Public Advocate Introduces Resolution to Recognize Transgender Days of Remembrance and Visibility in New York City
NEW YORK: Public Advocate Jumaane D. Williams introduced a resolution in the City Council today that would recognize Transgender Day of Remembrance, November 20, and Transgender Day of Visibility, March 31, as holidays within the City of New York. Both Transgender Day of Remembrance and Transgender Day of Visibility are marked around the country, and specifically in New York, with vigils, protests, forums, and other actions and events, but the days are not currently formally recognized by the city.
“The transgender community, particularly trans women of more color, are in a state of crisis, in our city and across the country. This constant struggle against systemic violence and oppression demands acknowledgment and action.” said Public Advocate Williams in introducing the resolution. “The city government has a responsibility to stand with a community so often marginalized, to elevate people so often pushed down, to hear and speak to the pain and loss faced by transgender individuals in our city and work to upend the system that tacitly permits it. Recognizing these days is not a solution, but it is a step and a call to action for every other day, that our work must be to advocate and create opportunities for TGNC New Yorkers.”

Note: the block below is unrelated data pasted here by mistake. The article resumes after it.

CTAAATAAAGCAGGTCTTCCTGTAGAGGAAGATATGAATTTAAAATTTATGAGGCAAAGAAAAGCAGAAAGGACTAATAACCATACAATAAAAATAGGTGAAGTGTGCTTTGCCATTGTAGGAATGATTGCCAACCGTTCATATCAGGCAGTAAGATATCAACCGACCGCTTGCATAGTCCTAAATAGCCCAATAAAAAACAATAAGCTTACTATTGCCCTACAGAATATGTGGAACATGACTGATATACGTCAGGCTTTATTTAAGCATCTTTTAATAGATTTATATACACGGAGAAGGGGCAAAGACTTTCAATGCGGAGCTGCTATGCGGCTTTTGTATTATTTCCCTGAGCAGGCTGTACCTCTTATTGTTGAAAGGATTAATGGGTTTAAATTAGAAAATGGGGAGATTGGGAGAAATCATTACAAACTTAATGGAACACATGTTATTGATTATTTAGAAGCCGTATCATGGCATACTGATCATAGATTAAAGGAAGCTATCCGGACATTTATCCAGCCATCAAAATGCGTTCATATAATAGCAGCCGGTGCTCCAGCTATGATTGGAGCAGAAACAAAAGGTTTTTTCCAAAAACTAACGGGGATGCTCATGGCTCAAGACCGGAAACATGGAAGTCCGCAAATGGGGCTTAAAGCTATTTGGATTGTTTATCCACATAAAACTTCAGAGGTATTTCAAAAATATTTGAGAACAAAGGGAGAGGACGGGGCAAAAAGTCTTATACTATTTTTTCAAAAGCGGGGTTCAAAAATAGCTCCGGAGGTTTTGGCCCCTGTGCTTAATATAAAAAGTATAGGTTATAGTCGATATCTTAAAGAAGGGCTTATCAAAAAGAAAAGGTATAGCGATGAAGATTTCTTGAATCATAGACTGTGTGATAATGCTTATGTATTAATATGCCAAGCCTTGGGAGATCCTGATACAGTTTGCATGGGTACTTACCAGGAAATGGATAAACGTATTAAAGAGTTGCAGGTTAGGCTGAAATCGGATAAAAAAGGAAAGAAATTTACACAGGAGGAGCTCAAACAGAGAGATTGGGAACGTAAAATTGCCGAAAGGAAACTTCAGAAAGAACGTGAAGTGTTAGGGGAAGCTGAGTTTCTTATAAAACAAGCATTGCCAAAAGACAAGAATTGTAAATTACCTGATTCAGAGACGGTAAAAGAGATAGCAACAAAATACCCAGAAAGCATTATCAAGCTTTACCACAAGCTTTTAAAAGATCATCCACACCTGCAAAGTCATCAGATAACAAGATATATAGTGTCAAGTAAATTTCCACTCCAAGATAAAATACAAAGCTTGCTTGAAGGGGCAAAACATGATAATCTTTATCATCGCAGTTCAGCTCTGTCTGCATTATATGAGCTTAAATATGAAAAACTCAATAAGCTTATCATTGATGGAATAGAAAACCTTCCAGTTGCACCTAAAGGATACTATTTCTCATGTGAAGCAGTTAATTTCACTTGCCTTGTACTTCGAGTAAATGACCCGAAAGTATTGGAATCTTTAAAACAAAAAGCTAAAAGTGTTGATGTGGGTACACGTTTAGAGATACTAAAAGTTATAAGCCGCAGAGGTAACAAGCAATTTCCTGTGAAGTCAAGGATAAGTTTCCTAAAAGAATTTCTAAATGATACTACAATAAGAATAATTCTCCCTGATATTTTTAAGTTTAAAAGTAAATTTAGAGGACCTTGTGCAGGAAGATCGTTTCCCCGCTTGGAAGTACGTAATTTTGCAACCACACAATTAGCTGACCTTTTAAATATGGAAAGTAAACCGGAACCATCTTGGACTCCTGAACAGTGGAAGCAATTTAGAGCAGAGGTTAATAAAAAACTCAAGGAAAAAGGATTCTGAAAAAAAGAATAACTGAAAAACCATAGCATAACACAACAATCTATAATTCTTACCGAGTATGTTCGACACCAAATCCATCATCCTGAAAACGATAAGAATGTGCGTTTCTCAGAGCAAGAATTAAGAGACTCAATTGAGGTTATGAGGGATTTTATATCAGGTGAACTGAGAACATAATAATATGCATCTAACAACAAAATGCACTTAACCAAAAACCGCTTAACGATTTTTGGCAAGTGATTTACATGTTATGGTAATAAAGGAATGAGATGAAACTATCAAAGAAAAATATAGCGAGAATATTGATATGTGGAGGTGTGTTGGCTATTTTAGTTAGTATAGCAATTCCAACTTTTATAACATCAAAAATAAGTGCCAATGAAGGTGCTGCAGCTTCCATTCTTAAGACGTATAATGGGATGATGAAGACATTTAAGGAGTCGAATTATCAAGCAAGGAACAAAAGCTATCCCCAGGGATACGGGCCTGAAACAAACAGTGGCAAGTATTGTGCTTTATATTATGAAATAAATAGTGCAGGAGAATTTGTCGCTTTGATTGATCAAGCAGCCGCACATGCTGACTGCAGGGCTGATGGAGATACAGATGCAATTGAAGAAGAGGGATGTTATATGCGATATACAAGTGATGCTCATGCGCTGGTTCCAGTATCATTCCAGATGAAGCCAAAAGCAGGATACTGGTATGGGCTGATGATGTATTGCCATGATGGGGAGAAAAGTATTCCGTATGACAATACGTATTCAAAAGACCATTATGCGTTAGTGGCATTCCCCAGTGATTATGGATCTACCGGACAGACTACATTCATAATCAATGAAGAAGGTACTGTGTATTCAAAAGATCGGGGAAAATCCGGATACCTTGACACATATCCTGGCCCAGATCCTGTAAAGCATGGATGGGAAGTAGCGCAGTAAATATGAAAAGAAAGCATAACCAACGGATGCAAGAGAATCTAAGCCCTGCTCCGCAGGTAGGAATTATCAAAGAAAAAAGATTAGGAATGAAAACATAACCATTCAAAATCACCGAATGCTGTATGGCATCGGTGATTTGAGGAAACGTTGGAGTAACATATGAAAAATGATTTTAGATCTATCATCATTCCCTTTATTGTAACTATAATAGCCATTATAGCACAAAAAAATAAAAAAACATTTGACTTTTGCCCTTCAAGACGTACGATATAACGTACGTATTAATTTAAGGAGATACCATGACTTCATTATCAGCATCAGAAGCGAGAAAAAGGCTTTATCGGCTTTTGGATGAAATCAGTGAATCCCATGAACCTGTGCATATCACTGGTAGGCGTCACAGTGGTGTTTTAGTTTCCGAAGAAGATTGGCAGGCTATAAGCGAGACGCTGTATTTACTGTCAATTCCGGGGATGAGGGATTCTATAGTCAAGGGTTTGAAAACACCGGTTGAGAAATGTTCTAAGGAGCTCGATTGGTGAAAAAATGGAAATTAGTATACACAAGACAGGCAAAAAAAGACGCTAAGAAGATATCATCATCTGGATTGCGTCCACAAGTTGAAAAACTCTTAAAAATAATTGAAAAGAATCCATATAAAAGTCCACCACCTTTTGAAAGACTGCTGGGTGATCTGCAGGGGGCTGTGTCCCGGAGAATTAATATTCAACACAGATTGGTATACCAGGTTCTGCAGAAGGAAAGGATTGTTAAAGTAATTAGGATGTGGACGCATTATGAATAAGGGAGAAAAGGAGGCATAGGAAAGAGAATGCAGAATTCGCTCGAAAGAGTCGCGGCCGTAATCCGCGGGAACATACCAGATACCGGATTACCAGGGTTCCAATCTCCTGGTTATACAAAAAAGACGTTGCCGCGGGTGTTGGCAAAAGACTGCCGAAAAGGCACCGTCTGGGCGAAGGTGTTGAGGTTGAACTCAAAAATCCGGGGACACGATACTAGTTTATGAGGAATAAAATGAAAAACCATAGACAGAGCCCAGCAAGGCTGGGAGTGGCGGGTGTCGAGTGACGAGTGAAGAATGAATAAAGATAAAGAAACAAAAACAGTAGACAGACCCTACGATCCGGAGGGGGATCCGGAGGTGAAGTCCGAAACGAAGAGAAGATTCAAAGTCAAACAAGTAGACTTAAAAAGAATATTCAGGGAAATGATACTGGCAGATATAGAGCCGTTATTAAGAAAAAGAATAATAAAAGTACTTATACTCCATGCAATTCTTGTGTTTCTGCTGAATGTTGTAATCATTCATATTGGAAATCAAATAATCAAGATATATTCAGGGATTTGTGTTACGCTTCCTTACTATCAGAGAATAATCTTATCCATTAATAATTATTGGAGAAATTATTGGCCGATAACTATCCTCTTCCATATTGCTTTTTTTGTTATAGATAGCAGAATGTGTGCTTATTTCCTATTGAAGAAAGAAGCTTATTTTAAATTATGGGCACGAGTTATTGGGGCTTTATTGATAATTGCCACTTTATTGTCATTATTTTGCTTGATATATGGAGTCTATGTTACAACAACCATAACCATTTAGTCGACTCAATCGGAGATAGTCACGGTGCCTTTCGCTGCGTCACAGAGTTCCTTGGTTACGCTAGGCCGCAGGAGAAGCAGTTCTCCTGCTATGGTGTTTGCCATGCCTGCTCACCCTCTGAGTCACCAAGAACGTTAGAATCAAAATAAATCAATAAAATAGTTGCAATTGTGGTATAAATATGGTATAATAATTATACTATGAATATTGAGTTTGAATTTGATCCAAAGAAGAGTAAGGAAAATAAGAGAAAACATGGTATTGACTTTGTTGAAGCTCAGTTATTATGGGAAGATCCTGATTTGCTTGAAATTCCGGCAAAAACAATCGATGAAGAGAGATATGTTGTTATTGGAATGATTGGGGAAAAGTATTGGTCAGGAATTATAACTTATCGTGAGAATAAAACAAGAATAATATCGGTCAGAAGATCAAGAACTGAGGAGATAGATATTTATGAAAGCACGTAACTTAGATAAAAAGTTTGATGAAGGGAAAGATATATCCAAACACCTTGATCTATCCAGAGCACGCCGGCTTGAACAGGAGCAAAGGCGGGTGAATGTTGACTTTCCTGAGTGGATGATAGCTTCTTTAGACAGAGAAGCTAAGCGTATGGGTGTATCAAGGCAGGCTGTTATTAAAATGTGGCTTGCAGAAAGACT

Transgender Day of Remembrance originated in 1999 when transgender advocate Gwendolyn Ann Smith held a vigil to honor the memory of Rita Hester, a well-known Black trans woman in Boston’s trans and Black LGBTQ+ communities, who was brutally murdered the previous year. Today, the day is commemorated to honor the memory of trans and gender nonconforming people who have lost their lives in acts of anti-trans violence.
A decade later, in response to the lack of positive recognition of trans people, trans activist Rachel Crandall started the International Transgender Day of Visibility to bring trans and gender nonconforming (TGNC) people together, celebrate their contributions to society, and raise awareness about discrimination faced by TGNC individuals.
Resolution 1487, and further recognition of these days of observance, would encourage people to prioritize inclusivity and equity with regard to TGNC New Yorkers and call attention to issues of systemic biases and individual transphobia. It would emphasize the need for specific and meaningful action by government to address the needs of the TGNC community.
New York State is home to more than 50,000 trans people, based on information from a June 2016 Williams Institute report. Trans people face systemic obstacles in employment, healthcare, housing, and many other areas of life, as well as disproportionate, entrenched, and targeted violence. According to the Human Rights Campaign, at least 34 trans or gender nonconforming people, the majority of whom were Black and Latinx, have been murdered in 2020, which is the highest number of deaths ever recorded.